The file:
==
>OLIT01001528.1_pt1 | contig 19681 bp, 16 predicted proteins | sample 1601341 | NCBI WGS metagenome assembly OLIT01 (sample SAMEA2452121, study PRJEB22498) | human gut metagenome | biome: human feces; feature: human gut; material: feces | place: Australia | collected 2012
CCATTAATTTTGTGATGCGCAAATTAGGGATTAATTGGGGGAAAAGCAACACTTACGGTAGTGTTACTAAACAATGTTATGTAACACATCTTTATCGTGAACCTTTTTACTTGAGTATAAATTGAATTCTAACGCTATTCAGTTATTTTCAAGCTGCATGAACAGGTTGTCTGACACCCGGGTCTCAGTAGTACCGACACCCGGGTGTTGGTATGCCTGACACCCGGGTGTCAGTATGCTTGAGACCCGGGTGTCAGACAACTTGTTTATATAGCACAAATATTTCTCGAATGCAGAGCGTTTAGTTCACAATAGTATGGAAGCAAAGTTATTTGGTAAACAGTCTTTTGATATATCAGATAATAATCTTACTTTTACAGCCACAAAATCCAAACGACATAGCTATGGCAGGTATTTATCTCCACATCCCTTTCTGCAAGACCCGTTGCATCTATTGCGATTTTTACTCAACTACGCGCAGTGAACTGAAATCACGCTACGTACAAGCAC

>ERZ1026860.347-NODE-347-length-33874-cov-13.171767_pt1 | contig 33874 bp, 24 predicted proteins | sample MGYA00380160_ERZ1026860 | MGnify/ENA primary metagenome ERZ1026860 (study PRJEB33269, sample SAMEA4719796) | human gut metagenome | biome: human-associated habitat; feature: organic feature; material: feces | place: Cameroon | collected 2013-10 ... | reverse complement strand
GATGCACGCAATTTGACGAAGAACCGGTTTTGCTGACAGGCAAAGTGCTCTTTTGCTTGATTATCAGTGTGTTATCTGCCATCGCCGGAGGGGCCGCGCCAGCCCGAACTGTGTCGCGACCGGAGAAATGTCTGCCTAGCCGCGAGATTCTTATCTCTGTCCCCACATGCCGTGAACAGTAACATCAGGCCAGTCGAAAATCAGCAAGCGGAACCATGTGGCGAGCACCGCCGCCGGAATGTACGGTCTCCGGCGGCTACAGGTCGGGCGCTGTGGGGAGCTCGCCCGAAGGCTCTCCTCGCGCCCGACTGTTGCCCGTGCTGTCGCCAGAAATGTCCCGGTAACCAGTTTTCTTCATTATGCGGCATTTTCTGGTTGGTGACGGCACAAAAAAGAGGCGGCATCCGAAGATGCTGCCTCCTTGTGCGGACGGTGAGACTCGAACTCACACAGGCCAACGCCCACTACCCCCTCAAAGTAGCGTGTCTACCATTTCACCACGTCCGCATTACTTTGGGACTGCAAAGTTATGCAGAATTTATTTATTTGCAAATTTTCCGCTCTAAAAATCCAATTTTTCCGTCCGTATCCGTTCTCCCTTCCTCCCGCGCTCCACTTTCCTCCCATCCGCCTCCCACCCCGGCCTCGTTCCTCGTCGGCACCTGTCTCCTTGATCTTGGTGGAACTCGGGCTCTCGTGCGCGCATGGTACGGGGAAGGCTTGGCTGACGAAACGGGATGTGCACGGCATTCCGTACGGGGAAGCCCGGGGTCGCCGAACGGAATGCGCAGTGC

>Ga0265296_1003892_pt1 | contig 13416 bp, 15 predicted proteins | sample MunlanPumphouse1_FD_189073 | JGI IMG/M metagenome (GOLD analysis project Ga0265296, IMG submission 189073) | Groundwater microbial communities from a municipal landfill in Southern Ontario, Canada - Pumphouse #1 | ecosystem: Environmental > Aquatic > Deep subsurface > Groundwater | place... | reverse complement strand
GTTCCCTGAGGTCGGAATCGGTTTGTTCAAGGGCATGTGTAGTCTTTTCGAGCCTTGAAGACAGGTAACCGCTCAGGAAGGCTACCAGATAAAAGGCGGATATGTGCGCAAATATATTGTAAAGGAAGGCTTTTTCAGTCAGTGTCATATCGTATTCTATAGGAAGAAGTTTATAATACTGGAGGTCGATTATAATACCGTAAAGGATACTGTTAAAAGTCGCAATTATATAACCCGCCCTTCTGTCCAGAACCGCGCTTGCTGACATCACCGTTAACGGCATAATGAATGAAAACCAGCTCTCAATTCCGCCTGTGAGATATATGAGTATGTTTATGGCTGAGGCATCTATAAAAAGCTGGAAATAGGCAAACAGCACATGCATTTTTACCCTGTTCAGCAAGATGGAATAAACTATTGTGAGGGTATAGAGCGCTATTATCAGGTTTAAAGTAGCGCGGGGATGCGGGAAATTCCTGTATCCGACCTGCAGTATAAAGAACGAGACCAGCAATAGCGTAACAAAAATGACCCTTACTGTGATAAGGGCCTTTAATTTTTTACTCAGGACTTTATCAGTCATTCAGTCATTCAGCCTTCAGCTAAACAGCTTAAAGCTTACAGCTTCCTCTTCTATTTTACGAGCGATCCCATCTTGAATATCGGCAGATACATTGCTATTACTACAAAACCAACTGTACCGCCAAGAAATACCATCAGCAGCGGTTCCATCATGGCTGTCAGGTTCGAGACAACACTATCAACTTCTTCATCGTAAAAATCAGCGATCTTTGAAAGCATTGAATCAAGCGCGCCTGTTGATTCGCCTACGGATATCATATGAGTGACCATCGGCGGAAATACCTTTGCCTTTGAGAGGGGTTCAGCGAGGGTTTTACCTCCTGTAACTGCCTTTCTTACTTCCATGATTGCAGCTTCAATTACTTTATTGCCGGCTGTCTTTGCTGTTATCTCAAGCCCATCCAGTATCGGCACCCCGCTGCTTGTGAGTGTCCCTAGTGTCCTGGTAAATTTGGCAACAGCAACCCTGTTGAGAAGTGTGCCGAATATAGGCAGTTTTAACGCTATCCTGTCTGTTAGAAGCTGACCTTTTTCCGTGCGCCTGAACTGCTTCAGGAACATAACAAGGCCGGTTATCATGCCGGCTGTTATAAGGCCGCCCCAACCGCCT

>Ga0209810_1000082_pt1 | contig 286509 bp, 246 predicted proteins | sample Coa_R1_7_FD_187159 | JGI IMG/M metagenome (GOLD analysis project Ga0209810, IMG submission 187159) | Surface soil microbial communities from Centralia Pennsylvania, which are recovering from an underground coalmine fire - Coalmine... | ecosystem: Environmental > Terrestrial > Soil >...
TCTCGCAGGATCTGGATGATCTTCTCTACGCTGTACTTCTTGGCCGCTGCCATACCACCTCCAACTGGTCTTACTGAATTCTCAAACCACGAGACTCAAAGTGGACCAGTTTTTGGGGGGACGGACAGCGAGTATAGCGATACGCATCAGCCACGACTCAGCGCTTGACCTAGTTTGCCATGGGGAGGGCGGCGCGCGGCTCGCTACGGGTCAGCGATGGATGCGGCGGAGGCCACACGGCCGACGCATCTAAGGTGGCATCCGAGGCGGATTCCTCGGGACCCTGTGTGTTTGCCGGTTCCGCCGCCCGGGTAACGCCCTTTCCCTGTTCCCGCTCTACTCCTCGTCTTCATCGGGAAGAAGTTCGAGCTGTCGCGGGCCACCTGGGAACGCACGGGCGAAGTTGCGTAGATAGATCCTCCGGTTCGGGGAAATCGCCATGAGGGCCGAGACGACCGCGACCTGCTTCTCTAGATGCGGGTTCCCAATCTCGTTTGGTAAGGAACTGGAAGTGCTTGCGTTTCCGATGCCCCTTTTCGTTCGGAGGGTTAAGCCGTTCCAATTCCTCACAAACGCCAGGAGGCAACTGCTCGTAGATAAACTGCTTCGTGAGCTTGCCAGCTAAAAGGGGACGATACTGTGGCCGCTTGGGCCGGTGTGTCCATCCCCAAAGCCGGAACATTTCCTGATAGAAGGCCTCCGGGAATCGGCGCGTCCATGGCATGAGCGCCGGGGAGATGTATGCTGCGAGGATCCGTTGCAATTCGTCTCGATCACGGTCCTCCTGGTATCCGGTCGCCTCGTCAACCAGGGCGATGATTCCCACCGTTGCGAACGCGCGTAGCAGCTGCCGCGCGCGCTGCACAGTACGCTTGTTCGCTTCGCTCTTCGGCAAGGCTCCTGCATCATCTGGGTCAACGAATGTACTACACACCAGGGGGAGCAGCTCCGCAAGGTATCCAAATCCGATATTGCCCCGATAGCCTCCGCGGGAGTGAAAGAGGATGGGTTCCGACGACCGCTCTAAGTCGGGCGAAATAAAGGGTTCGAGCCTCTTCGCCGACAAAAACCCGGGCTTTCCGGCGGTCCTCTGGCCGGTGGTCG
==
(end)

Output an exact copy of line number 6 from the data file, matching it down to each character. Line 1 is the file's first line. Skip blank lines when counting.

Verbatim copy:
GTTCCCTGAGGTCGGAATCGGTTTGTTCAAGGGCATGTGTAGTCTTTTCGAGCCTTGAAGACAGGTAACCGCTCAGGAAGGCTACCAGATAAAAGGCGGATATGTGCGCAAATATATTGTAAAGGAAGGCTTTTTCAGTCAGTGTCATATCGTATTCTATAGGAAGAAGTTTATAATACTGGAGGTCGATTATAATACCGTAAAGGATACTGTTAAAAGTCGCAATTATATAACCCGCCCTTCTGTCCAGAACCGCGCTTGCTGACATCACCGTTAACGGCATAATGAATGAAAACCAGCTCTCAATTCCGCCTGTGAGATATATGAGTATGTTTATGGCTGAGGCATCTATAAAAAGCTGGAAATAGGCAAACAGCACATGCATTTTTACCCTGTTCAGCAAGATGGAATAAACTATTGTGAGGGTATAGAGCGCTATTATCAGGTTTAAAGTAGCGCGGGGATGCGGGAAATTCCTGTATCCGACCTGCAGTATAAAGAACGAGACCAGCAATAGCGTAACAAAAATGACCCTTACTGTGATAAGGGCCTTTAATTTTTTACTCAGGACTTTATCAGTCATTCAGTCATTCAGCCTTCAGCTAAACAGCTTAAAGCTTACAGCTTCCTCTTCTATTTTACGAGCGATCCCATCTTGAATATCGGCAGATACATTGCTATTACTACAAAACCAACTGTACCGCCAAGAAATACCATCAGCAGCGGTTCCATCATGGCTGTCAGGTTCGAGACAACACTATCAACTTCTTCATCGTAAAAATCAGCGATCTTTGAAAGCATTGAATCAAGCGCGCCTGTTGATTCGCCTACGGATATCATATGAGTGACCATCGGCGGAAATACCTTTGCCTTTGAGAGGGGTTCAGCGAGGGTTTTACCTCCTGTAACTGCCTTTCTTACTTCCATGATTGCAGCTTCAATTACTTTATTGCCGGCTGTCTTTGCTGTTATCTCAAGCCCATCCAGTATCGGCACCCCGCTGCTTGTGAGTGTCCCTAGTGTCCTGGTAAATTTGGCAACAGCAACCCTGTTGAGAAGTGTGCCGAATATAGGCAGTTTTAACGCTATCCTGTCTGTTAGAAGCTGACCTTTTTCCGTGCGCCTGAACTGCTTCAGGAACATAACAAGGCCGGTTATCATGCCGGCTGTTATAAGGCCGCCCCAACCGCCT